Yet somehow, the YES campaign managed to exceed even these extreme depths of campaigning ineptitude. It didn’t just lose. It was thrashed out of sight. It was humiliated. So appallingly bad has the YES vote been that any prospect of electoral reform has probably been obliterated for a generation.

The scale of incompetence by the YES campaign simply cannot be overstated. It is so vast and so staggering that it won’t merely fill column inches for days, if not weeks to come, it will be the subject of PhD theses for decades to come. It is unlikely that a wilful infiltration of the YES campaign by the NO side – at the most senior levels – could have resulted in a more calamitous result. The enormity of this professional political campaigning disaster is without parallel in modern British history.

All of this was predictable of course. In fact, it was pretty much predicted it here….last August. Most people on the YES side said the post was being overstated in its pessimism. If anything, it was far too optimistic. It did not say that the YES side would lose by more than a 2:1 margin.

The professional staff at the YES campaign should now apologise to their supporters. Don’t expect to see this happen, though. They are so producer-driven and blinkered and incapable of coalition-building that they will displace any blame to intangible, evil, external forces.

The preposterous Katie Ghose claims – even in her concession speech – that people were “shut out” of a national conversation about our democracy. How much more of a conversation do you want? Millions of pounds were spent, more media coverage was given to electoral reform than ever before and over 40 million people were entitled to vote. You get the feeling that Katie doesn’t really like democracy. In my lifetime, there will never be a bigger conversation about electoral reform. Following the conversation, only 6 million people agreed with Katie. And a fair number of them probably did so holding their nose.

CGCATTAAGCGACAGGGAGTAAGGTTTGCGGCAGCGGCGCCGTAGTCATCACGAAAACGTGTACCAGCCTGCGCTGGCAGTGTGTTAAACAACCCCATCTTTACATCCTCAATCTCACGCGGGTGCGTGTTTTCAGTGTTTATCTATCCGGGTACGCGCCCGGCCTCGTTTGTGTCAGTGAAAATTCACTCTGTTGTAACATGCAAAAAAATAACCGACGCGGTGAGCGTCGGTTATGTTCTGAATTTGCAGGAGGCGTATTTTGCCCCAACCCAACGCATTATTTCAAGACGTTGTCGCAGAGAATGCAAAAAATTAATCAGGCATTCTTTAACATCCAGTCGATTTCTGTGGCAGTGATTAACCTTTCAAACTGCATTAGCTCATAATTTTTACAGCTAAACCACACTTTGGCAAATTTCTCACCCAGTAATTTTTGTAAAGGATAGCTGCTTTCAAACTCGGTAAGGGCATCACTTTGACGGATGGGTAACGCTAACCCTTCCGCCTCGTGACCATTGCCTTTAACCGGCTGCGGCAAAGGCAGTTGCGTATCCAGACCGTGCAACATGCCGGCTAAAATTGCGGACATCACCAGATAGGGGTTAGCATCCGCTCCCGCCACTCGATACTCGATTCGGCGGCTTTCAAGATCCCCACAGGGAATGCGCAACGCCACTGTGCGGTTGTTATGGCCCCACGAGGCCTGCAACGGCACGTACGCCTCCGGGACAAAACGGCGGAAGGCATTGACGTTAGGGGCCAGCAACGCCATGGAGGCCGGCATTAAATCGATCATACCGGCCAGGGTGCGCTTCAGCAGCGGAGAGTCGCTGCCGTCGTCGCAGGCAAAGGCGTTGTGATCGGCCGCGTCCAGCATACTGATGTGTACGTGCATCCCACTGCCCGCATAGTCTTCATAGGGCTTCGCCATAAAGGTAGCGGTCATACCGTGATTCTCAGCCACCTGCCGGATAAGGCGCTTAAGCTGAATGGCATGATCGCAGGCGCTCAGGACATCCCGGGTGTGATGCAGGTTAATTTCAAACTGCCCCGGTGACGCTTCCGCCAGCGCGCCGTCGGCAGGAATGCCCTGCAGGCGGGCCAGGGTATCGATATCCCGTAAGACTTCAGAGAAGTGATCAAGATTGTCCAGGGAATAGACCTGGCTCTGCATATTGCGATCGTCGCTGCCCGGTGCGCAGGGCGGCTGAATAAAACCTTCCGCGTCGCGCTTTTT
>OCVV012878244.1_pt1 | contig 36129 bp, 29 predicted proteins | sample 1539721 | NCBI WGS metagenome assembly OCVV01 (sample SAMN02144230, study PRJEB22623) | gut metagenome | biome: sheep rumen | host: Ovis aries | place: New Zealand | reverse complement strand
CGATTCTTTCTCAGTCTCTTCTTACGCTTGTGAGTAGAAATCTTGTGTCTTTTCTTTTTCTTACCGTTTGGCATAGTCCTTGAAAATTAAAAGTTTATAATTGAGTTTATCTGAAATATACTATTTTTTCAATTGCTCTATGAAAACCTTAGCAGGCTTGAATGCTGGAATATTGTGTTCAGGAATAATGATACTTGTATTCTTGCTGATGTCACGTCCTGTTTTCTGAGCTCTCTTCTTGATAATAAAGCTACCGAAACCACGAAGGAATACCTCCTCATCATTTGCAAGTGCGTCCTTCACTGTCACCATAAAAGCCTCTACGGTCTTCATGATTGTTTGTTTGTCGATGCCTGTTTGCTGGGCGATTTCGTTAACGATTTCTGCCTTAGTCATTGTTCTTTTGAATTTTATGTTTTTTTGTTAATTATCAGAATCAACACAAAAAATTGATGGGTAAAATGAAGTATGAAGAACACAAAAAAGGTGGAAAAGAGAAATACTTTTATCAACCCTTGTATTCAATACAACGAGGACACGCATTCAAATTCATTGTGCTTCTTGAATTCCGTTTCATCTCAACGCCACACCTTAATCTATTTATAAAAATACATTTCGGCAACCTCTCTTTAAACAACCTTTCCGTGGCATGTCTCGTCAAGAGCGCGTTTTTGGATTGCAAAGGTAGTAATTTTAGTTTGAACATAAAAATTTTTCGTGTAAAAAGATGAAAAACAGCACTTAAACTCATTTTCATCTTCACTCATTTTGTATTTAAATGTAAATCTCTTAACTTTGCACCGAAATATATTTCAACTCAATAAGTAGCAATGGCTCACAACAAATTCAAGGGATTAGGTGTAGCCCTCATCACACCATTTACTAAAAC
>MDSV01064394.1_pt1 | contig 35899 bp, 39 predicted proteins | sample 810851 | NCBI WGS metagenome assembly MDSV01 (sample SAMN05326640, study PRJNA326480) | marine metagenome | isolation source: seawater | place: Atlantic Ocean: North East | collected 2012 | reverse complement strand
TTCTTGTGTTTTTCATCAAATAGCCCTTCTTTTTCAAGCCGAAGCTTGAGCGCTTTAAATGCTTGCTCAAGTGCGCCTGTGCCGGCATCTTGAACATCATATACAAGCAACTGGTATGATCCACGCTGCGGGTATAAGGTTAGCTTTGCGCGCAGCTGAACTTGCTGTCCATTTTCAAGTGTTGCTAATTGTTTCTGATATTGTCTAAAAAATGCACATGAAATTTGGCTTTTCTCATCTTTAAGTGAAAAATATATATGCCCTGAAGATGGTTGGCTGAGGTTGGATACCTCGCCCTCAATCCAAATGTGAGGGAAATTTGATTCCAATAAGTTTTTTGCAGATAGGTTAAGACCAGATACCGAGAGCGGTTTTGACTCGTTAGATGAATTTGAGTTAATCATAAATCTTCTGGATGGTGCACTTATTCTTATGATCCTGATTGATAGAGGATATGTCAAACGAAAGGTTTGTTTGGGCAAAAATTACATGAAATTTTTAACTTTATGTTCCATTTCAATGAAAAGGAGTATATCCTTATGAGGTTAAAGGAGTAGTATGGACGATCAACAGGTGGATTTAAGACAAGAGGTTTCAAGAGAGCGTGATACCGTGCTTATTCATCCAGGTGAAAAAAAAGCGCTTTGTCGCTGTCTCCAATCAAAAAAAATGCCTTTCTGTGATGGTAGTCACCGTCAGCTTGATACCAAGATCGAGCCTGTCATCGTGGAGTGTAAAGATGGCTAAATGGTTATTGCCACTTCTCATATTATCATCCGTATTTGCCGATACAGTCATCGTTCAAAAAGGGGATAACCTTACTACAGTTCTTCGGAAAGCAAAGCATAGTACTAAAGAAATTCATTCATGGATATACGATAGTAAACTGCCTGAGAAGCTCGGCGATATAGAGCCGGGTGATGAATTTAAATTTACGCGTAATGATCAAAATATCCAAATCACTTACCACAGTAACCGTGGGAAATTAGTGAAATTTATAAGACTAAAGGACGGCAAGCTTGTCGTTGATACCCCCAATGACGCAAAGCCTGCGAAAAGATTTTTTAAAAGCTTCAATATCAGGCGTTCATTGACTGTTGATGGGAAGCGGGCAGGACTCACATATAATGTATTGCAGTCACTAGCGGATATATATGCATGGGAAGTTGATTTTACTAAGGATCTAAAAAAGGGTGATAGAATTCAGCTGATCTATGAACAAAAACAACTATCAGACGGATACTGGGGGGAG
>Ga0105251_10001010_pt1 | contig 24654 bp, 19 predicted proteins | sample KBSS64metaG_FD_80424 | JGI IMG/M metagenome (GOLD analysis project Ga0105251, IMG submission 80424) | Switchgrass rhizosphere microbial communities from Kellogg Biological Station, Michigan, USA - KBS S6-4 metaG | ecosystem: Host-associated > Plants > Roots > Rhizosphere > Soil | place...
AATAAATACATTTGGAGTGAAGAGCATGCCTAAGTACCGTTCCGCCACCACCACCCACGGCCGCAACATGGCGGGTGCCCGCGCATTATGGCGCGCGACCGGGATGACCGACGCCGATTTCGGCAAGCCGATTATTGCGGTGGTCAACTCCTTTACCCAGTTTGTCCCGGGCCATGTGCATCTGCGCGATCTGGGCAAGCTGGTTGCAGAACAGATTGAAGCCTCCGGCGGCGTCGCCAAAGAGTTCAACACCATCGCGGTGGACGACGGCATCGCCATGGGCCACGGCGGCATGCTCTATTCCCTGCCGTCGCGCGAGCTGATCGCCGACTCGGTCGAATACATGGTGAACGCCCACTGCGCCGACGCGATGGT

This isn’t Katie’s fault, she insists. It is the fault of (a) the Murdoch empire or (b) the right-wing press more generally or (c) Conservative Party donors or (d) some other nebulous, ill-defined enemy of the people. No blame can be placed at the feet of Katie or the “movement” of democracy activists.

The truth is different.

The YES campaign was eminently winnable. But it ended up being run by readers of the Guardian for readers of the Guardian. Readers of this newspaper are about 1% of the voting electorate – and are also a statistically extreme group. Their views do not chime remotely with mainstream British opinion. There is no purist Guardian editorial proposition that could ever come close to winning a referendum in the UK.